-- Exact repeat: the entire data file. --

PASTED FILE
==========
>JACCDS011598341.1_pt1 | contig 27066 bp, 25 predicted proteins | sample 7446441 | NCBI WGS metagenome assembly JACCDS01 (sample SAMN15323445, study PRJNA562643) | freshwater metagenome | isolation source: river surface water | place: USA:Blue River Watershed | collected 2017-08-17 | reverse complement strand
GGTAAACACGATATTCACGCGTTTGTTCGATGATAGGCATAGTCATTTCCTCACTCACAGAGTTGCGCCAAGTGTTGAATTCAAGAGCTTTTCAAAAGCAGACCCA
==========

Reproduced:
>JACCDS011598341.1_pt1 | contig 27066 bp, 25 predicted proteins | sample 7446441 | NCBI WGS metagenome assembly JACCDS01 (sample SAMN15323445, study PRJNA562643) | freshwater metagenome | isolation source: river surface water | place: USA:Blue River Watershed | collected 2017-08-17 | reverse complement strand
GGTAAACACGATATTCACGCGTTTGTTCGATGATAGGCATAGTCATTTCCTCACTCACAGAGTTGCGCCAAGTGTTGAATTCAAGAGCTTTTCAAAAGCAGACCCA